With the start of June, we now welcome summer, and our gardens are now in full swing. With summer we have to keep our gardens watered regularly and keep an eye out for insect and disease problems.

Below are gardening tips to help your garden grow through the month of June.

Lawn

• Mowing at the correct height and frequency is one of the most important things you can do keep your lawn thick and weed free. Different turf types have different ideal mowing heights. Centipede, Bermuda and zoysia lawns are best kept at 1 inch to 11/2 inches. St. Augustine lawns need to mowed at 3 to 4 inches high.

• Be sure to check mower blades and sharpen if dull. Dull mowing blades will shred grass rather than cut it. Grass that has been shredded can leave a brown or grayish cast over the lawn. Shredding or ripping of grass blades instead of clean cuts can leave the lawn more susceptible to diseases. Blades should be sharpened every month or two.

• Seeds of centipede, Bermuda and certain varieties of zoysia can be sown in June but need frequent watering to germinate. Do not allow grass seed to dry out after being sown. St. Augustine grass cannot be established by seed.

Trees, shrubs and flowers

• Mid- to late June is an excellent time to take softwood cuttings of shrubs to start new plants. Some shrubs propagated in this manner are spirea, boxwood and azalea.

• Flower containers should be watered daily during summer. Allow water to drain all the way through the pot. Make sure drainage holes are open in the bottom of the pot to avoid waterlogging that can lead to root rot.

• Remove dead flowers from bedding plants to get more flowering. Removing the dead flowers or “deadheading” prevents the plants from not flowering and going to seed and before summer is over.

Fruit, vegetables and herbs

• Plant sweet potato slips in June for fall harvest.

• Most vegetables require 1 inch of water per week. Avoid wetting the foliage of plants when watering as this increases disease problems. Use soaker hoses or drip tape to apply water at ground level.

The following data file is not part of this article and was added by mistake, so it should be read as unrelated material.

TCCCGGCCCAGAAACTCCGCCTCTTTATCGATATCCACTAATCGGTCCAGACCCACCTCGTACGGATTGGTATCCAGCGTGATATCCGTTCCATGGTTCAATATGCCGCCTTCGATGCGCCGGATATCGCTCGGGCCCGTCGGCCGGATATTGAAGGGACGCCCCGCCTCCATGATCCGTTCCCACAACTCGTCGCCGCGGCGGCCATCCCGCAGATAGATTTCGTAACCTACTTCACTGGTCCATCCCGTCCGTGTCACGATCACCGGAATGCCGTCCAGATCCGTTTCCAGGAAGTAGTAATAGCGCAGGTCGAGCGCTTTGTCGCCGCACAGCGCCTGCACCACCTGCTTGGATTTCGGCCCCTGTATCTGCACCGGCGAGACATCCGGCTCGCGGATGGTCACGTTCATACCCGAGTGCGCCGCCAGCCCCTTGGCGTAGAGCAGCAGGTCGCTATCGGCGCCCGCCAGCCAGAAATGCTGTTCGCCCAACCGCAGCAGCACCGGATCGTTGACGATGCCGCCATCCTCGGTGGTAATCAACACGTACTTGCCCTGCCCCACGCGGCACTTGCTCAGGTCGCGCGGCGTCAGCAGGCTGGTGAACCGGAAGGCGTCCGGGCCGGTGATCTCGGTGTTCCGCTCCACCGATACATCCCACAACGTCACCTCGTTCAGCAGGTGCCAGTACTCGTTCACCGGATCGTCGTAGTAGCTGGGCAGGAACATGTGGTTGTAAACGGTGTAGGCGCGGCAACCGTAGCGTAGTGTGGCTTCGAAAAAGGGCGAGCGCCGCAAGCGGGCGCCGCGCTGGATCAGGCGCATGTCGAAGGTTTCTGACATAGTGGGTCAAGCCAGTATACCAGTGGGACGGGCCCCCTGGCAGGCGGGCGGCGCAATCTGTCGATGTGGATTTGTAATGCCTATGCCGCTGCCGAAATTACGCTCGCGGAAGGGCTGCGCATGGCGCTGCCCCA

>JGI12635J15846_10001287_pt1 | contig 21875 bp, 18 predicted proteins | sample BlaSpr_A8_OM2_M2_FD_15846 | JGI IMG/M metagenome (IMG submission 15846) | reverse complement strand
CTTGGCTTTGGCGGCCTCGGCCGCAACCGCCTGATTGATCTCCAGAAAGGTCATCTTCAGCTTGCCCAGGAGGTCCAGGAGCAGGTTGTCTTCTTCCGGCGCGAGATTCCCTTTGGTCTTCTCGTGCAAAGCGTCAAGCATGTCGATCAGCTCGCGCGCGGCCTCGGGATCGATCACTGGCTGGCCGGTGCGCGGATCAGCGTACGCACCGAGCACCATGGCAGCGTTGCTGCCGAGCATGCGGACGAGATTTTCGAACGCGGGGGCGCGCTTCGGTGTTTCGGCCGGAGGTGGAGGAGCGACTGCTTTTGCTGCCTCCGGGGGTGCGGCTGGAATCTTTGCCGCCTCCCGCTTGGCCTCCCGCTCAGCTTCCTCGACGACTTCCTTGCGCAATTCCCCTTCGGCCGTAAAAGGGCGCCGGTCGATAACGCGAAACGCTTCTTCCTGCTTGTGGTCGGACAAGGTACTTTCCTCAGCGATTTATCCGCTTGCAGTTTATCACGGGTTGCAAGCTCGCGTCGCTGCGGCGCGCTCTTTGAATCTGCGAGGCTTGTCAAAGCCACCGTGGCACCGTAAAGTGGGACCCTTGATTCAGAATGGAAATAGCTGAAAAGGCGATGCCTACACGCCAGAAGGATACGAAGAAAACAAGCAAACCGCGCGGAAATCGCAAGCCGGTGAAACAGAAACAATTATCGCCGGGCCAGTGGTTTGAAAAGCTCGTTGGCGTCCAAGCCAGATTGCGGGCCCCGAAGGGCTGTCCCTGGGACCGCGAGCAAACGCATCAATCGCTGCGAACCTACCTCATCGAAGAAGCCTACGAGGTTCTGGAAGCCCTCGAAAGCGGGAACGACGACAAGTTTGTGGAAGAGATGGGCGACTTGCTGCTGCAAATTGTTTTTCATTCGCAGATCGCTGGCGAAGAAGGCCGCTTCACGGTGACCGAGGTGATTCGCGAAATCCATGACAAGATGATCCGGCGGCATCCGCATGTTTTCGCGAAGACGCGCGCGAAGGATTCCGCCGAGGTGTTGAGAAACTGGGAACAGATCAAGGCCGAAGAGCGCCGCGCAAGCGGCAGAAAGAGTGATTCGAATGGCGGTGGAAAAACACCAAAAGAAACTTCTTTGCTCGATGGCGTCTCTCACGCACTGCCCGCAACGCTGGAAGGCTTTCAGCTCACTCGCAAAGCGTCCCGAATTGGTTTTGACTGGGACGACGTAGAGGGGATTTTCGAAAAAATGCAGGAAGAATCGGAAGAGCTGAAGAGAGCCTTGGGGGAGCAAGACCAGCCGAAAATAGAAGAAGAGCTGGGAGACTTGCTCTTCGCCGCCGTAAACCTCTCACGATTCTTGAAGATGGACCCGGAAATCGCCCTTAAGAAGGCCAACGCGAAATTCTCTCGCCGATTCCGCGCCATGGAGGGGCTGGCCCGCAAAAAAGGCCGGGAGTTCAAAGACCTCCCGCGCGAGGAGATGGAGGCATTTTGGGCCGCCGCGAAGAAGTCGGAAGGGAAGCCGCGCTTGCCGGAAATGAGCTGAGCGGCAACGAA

• Remember to fertilize your tomatoes as they are growing. Fertilize with 2-3 tablespoons per plant after plant has started to set fruit and four to six weeks thereafter throughout the growing season. Use 8-8-8 and 10-10-10. Keep fertilizer 4 to 6 inches from the plant’s stem to avoid fertilizer burn.

• Scarecrow not scaring away birds or squirrels from your garden? Instead, try tying pieces of colored cloth or tin pans to loose strings so the wind can blow them and clash them together. Random motion is the key to alarming the birds and squirrels away from the garden.

Got gardening questions? We can help! Contact the Wayne County Extension Gardener Volunteer Plant Clinic on Mondays and Wednesdays from 10 a.m. to 1 p.m. One can reach the Wayne County Extension Master Gardener Volunteer Plant Clinic by phone at 919-731-1433, email at Master.Gardener@waynegov.com, or stopping by the Wayne County Extension Office at the Maxwell Regional Agricultural and Convention Center, 3114B Wayne Memorial Drive.

Learn more

• Subscribe to Wayne County Gardening e-newsletter and receive timely gardening information and announcements of upcoming extension gardening events. To subscribe, visit: http://go.ncsu.edu/subscribewcg. Scroll down to enter your email address in the “address” box and click on the subscribe button. You will then receive an email which will direct you to a website to accept the subscription.

• “Like” us on Facebook to receive timely garden tips, ask questions, and learn of upcoming gardening events. www.facebook.com/waynecountygardening

Upcoming Wayne County Extension gardening programs

• Visit the Farm Credit Farmers Market, located behind the Maxwell Center at 3114 Wayne Memorial Drive. The market is open Thursdays and Fridays from 10 a.m. to 5 p.m. and Saturdays 9 a.m. to 2 p.m.

• Growing Flowers: Perennials and Annuals Workshop will be Wednesday, June 12, from 10 a.m. to 1 p.m. at the Wayne County Extension Office, the Maxwell Center, 3114B Wayne Memorial Drive. The workshop will cover how you can incorporate more flowers in your landscape. Learn about perennial and annual flowers that are suited for our climate to give you ideas for ones to add to your own garden. Registration fee is $5. Pre-registration is not required. Arrive a few minutes early to register.

• Blueberry Day at the Farmers Market will be Friday, June 14. Purchase fresh, local blueberries. The Blueberry Dessert Contest starts at 1 p.m. The contest is open to all ages. Entries will be received from 1 p.m. to 1:30 p.m.; judging begins at 1:30 p.m. A recipe must include 1 cup of blueberries. Contestant must be present during the contest. More than one recipe may be entered. Dessert must be prepared at home and be presented at market ready for judging. Dessert must serve three to four judges. Desserts must be homemade. Food demonstration will be from 2:30 to 4:30 p.m. Master Gardeners will be available to answer gardening questions.

Jessica Strickland is an agriculture extension agent specializing in horticulture for North Carolina Cooperative Extension in Wayne County.